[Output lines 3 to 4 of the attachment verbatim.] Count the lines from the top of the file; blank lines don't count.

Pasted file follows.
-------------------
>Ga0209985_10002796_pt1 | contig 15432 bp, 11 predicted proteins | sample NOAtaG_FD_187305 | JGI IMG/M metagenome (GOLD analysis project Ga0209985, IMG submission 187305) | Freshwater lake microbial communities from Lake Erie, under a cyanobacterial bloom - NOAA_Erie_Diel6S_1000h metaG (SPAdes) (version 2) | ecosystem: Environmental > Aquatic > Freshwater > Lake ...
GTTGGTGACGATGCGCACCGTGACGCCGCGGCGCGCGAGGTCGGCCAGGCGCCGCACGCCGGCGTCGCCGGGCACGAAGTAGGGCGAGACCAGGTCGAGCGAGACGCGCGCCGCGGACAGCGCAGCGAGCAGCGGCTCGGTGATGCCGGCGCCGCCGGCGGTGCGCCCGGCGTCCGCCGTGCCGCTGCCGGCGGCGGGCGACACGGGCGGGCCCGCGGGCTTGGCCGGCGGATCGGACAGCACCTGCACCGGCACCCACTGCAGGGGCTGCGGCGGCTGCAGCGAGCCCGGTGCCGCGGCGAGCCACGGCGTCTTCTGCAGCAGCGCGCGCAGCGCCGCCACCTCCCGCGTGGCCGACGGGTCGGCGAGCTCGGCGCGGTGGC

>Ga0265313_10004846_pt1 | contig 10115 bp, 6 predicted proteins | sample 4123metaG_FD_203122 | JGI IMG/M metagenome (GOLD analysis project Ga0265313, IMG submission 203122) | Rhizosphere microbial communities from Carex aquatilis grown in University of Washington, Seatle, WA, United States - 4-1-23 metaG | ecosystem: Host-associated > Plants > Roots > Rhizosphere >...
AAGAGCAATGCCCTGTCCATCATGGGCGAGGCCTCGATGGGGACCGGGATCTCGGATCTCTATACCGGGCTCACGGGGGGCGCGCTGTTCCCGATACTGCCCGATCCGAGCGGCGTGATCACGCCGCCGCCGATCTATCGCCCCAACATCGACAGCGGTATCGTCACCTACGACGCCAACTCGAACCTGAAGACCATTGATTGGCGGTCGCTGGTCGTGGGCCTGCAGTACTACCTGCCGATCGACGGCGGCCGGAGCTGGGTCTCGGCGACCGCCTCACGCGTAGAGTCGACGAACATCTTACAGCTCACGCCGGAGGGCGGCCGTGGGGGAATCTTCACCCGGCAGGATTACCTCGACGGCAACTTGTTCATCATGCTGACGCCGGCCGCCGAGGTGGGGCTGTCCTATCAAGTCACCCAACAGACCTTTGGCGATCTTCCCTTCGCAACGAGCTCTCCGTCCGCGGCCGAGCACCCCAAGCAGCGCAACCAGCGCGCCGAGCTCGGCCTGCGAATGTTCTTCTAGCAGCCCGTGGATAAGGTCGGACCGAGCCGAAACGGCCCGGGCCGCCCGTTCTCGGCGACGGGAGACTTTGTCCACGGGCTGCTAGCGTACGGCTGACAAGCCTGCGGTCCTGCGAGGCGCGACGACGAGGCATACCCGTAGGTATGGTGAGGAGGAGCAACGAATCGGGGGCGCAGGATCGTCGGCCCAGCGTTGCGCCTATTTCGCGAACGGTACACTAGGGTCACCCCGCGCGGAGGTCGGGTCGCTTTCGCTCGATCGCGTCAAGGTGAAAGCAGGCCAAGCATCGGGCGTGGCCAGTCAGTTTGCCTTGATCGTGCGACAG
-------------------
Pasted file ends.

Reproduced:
>Ga0265313_10004846_pt1 | contig 10115 bp, 6 predicted proteins | sample 4123metaG_FD_203122 | JGI IMG/M metagenome (GOLD analysis project Ga0265313, IMG submission 203122) | Rhizosphere microbial communities from Carex aquatilis grown in University of Washington, Seatle, WA, United States - 4-1-23 metaG | ecosystem: Host-associated > Plants > Roots > Rhizosphere >...
AAGAGCAATGCCCTGTCCATCATGGGCGAGGCCTCGATGGGGACCGGGATCTCGGATCTCTATACCGGGCTCACGGGGGGCGCGCTGTTCCCGATACTGCCCGATCCGAGCGGCGTGATCACGCCGCCGCCGATCTATCGCCCCAACATCGACAGCGGTATCGTCACCTACGACGCCAACTCGAACCTGAAGACCATTGATTGGCGGTCGCTGGTCGTGGGCCTGCAGTACTACCTGCCGATCGACGGCGGCCGGAGCTGGGTCTCGGCGACCGCCTCACGCGTAGAGTCGACGAACATCTTACAGCTCACGCCGGAGGGCGGCCGTGGGGGAATCTTCACCCGGCAGGATTACCTCGACGGCAACTTGTTCATCATGCTGACGCCGGCCGCCGAGGTGGGGCTGTCCTATCAAGTCACCCAACAGACCTTTGGCGATCTTCCCTTCGCAACGAGCTCTCCGTCCGCGGCCGAGCACCCCAAGCAGCGCAACCAGCGCGCCGAGCTCGGCCTGCGAATGTTCTTCTAGCAGCCCGTGGATAAGGTCGGACCGAGCCGAAACGGCCCGGGCCGCCCGTTCTCGGCGACGGGAGACTTTGTCCACGGGCTGCTAGCGTACGGCTGACAAGCCTGCGGTCCTGCGAGGCGCGACGACGAGGCATACCCGTAGGTATGGTGAGGAGGAGCAACGAATCGGGGGCGCAGGATCGTCGGCCCAGCGTTGCGCCTATTTCGCGAACGGTACACTAGGGTCACCCCGCGCGGAGGTCGGGTCGCTTTCGCTCGATCGCGTCAAGGTGAAAGCAGGCCAAGCATCGGGCGTGGCCAGTCAGTTTGCCTTGATCGTGCGACAG